Time is right to start home improvements
Slump means more contractors and lower costs
Good news if you're planning home improvements: You have your pick of contractors, many of them are willing to deal on price,materials are readily available and the wait for permits is short.
The housing slump and shaky economy have led to a shortage of jobs for people in the construction industry, including general contractors, carpenters, painters, plumbers and electricians. They say they are so eager for work they are taking on smaller projects they might have rejected a year or two ago when there was a glut of jobs.
"We're wheeling and dealing because we all need the work," said Bill Adams, an owner of Plantation-based Superior Pools, Spas and Waterfalls Inc., which does work in Broward and Palm Beach counties. "Compared to last year, this is the worst year pool contractors have had that I can remember."
A new shingle roof on a 2,000-square-foot house costs $8,000 or less, about 50 percent less than the $12,000 you would have paid two years ago. A new cement-tile roof on that same house will cost about $10,000 today, much less than the $15,000 to $25,000 two years ago.
"Now really is the best time because you're going to get the best prices on labor and materials," said Joe Pace of Pace Roofing Inc. in West Palm Beach.
Carol Waddell, of Atlantis in central Palm Beach County, agreed and hired Pace to replace her 42-year-old roof, which could no longer be cleaned because of broken tiles.
"The beauty of this is I'm getting exactly the same tile I have now," she said. "I'm thrilled about how the timing worked out and the price and everything."
Despite the better prices and availability of contractors, even the most reputable businesses are having a hard time attracting new work.
"People are nervous and wondering if this is the time to make a major investment in their home and price themselves out of the market if they decide to sell in a year or two," said Kermit Baker, an economist at Harvard University's Joint Center for Housing Studies. "A lot of people are sitting on their hands."
After Wilma struck, homeowners seeking shutters paid about $6,300 and waited as long as eight months to get them installed. Today, they'll pay about $4,800 and wait about three weeks.
The price of screen enclosures has also dropped, going from as much as $25,000 two years ago to $9,000 today. The wait is about a month, compared with as much as six months after the hurricane. And the enclosures are built under new regulations adopted after the storms.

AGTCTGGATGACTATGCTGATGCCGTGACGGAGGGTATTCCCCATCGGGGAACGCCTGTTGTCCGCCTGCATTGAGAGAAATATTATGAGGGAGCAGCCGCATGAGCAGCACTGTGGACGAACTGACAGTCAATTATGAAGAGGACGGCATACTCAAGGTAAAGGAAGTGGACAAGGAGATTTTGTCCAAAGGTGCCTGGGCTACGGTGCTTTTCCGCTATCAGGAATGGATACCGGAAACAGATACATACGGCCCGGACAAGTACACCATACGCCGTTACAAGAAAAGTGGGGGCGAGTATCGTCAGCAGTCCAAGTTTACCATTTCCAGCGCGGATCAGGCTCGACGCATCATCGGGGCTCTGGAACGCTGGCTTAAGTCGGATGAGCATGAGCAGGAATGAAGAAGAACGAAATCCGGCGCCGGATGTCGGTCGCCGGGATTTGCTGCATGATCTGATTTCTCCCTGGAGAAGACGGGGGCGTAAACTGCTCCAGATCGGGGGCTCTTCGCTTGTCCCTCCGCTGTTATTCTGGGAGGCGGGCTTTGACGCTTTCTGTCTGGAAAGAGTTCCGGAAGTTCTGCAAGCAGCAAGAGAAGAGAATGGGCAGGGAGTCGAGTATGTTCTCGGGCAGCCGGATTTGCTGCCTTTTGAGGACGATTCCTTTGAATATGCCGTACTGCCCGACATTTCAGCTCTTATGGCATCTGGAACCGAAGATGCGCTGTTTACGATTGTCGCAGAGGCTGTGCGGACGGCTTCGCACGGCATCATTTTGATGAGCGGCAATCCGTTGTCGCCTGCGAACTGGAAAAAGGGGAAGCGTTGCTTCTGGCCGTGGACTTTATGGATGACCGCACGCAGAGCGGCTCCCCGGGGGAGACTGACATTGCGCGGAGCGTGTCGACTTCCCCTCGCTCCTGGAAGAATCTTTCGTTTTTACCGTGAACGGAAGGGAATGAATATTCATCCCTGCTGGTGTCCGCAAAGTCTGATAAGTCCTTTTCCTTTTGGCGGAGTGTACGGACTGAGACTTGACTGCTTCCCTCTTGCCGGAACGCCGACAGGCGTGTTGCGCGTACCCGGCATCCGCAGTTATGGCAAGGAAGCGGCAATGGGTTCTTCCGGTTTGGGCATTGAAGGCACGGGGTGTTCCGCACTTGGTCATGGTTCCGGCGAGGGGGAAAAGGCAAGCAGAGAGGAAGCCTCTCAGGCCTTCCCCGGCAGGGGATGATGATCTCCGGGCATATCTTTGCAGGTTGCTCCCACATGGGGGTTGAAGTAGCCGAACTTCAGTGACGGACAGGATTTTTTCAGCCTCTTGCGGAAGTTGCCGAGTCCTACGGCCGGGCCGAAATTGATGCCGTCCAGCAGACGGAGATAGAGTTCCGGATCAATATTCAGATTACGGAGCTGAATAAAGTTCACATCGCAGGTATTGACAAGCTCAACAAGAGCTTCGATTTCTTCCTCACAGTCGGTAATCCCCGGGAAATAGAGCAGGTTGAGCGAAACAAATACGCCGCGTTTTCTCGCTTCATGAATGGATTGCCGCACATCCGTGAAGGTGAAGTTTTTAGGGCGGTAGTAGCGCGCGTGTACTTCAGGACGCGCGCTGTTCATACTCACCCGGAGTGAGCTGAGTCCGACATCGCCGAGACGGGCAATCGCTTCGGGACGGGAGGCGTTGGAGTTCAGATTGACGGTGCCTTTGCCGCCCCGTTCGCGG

"Our prices are back to where they were and people are getting a much stronger enclosure that is more resistant to wind," said Glenn Cummings, owner of Sunshine Screen and Patio in Hollywood.
During the construction frenzy, city building departments took up to several months to issue permits because of demand. Those numbers have dropped dramatically. Pembroke Pines, for example, issued 41 percent fewer permits between July 2007 and February 2008 than from January to July 2007.
"Clearly we're all seeing a slowdown," said Michael Goolsby, past president of the South Florida Building Officials Association.
Rick and Lois Josepher decided "the timing was perfect" to add 1,400 square feet and update their 14-year-old Parkland home, so they hired Cannatelli Builders in Pompano Beach.
"We waited until the Hurricane Wilma repairs were done and prices had come back down, so we had a good experience," Lois Josepher said of their eight-month, $200,000 job.
Although the price of some construction materials, such as lumber, has gone down in response to sluggish home construction, costs have increased for concrete, steel and petroleum products such as fuel, PVC pipes and asphalt. But contractors say they can't pass along the expense because of fierce competition for work.
"We're seeing prices are down, lower than they've been in several years, but our costs are constantly going up," said Broward roofer Billy Cone, owner of RoofTech and president of the statewide roofers association. "Most of us are down at least 50 percent of gross sales."
Consumer complaints about licensed and unlicensed contractors are down slightly in South Florida, regulators say. They attribute that to fewer jobs.
Joel Metter, supervisor of consumer protection for Broward County, and Kurt Eismann, director of Palm Beach County's Contractor's Certification Division, said consumers should not let down their guard if they plan to add on or renovate.
Their advice: Be sure to obtain three written estimates from licensed contractors specifying the quality and type of materials to be used and how long it would take to complete the work. Remember that an occupational license is a business license, not a contractor's license. Ask for proof of insurance and never give a large sum of money upfront.